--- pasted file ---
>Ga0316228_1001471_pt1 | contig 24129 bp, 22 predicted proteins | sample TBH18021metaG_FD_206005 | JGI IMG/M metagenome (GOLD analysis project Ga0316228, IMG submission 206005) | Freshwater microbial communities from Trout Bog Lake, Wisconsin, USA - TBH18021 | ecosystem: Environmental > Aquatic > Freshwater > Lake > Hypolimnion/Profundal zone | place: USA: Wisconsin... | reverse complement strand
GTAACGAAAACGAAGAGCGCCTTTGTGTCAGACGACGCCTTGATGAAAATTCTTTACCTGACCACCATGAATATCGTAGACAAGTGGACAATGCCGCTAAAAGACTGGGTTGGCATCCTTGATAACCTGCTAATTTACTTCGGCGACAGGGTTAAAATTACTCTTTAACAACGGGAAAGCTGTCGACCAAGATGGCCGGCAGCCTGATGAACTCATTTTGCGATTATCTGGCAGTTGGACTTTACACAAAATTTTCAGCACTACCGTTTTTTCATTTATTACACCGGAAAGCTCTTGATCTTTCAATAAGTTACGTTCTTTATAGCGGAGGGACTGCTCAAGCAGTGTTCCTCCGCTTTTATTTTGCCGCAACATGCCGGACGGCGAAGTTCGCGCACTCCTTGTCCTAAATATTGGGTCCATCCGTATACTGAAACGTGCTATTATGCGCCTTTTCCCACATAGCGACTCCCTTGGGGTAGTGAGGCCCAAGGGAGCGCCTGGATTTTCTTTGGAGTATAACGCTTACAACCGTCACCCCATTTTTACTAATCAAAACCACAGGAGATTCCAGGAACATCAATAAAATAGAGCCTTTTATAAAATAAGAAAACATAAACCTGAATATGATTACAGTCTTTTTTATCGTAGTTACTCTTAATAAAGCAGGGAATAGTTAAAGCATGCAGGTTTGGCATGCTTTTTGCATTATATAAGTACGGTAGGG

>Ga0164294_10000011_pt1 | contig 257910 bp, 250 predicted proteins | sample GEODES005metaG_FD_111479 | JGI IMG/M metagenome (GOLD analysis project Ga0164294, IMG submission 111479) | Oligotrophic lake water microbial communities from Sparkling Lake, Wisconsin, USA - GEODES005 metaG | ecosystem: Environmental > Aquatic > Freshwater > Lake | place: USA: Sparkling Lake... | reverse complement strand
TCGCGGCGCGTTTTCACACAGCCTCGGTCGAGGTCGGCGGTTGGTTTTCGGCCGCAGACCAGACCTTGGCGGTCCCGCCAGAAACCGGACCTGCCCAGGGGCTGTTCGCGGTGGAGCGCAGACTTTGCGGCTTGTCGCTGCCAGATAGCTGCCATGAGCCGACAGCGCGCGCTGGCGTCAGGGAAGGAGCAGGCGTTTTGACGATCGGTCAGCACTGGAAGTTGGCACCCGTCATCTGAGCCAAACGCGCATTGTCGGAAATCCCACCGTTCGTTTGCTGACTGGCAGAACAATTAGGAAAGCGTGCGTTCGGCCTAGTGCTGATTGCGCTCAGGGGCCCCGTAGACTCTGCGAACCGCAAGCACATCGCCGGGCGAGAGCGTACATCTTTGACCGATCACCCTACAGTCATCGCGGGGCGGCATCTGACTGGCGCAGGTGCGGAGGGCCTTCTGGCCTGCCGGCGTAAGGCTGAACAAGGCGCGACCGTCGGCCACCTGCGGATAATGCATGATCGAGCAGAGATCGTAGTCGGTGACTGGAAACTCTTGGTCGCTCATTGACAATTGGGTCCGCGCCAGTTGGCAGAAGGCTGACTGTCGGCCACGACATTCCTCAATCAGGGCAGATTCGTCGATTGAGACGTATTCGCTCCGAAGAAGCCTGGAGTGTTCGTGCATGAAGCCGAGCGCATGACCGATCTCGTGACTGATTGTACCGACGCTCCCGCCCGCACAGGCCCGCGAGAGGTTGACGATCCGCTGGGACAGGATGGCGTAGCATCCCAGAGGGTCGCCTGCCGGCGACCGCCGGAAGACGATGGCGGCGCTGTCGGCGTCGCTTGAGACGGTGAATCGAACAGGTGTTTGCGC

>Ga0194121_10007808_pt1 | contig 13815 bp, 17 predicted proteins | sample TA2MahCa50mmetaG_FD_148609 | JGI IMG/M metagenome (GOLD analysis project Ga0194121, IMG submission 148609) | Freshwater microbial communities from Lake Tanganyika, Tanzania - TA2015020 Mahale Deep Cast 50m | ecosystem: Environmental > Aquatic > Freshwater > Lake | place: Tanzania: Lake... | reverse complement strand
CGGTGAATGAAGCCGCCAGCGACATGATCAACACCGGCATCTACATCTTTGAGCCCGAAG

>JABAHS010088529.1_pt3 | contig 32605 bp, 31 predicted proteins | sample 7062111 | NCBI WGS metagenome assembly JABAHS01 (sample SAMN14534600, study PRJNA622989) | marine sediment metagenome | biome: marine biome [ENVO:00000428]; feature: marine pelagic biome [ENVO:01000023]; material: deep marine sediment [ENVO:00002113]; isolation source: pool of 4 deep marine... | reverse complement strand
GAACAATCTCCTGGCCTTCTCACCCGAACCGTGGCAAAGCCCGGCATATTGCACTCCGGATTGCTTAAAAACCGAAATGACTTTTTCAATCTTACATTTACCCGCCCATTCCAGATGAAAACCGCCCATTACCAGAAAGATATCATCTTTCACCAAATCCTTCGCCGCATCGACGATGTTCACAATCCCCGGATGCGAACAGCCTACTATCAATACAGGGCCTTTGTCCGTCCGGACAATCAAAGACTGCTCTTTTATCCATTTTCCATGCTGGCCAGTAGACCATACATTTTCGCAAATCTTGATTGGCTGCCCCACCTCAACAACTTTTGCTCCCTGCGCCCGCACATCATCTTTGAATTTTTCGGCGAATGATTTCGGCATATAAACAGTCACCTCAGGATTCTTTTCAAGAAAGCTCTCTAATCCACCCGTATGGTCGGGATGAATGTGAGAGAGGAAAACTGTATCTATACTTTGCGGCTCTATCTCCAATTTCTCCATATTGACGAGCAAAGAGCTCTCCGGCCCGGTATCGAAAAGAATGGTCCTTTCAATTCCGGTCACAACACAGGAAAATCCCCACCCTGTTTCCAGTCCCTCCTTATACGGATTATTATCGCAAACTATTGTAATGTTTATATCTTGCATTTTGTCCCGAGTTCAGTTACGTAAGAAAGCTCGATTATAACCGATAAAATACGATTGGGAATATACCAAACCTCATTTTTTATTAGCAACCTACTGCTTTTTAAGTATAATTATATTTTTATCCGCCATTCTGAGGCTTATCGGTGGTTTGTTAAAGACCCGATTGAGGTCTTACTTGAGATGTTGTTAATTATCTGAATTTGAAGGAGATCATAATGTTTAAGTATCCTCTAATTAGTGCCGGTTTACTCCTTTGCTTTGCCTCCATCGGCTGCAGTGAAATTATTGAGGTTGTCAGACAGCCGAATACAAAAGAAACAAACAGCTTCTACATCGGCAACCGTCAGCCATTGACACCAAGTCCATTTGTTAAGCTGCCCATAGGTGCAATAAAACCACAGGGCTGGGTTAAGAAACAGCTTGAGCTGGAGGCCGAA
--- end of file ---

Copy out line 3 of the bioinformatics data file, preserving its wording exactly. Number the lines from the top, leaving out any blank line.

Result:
>Ga0164294_10000011_pt1 | contig 257910 bp, 250 predicted proteins | sample GEODES005metaG_FD_111479 | JGI IMG/M metagenome (GOLD analysis project Ga0164294, IMG submission 111479) | Oligotrophic lake water microbial communities from Sparkling Lake, Wisconsin, USA - GEODES005 metaG | ecosystem: Environmental > Aquatic > Freshwater > Lake | place: USA: Sparkling Lake... | reverse complement strand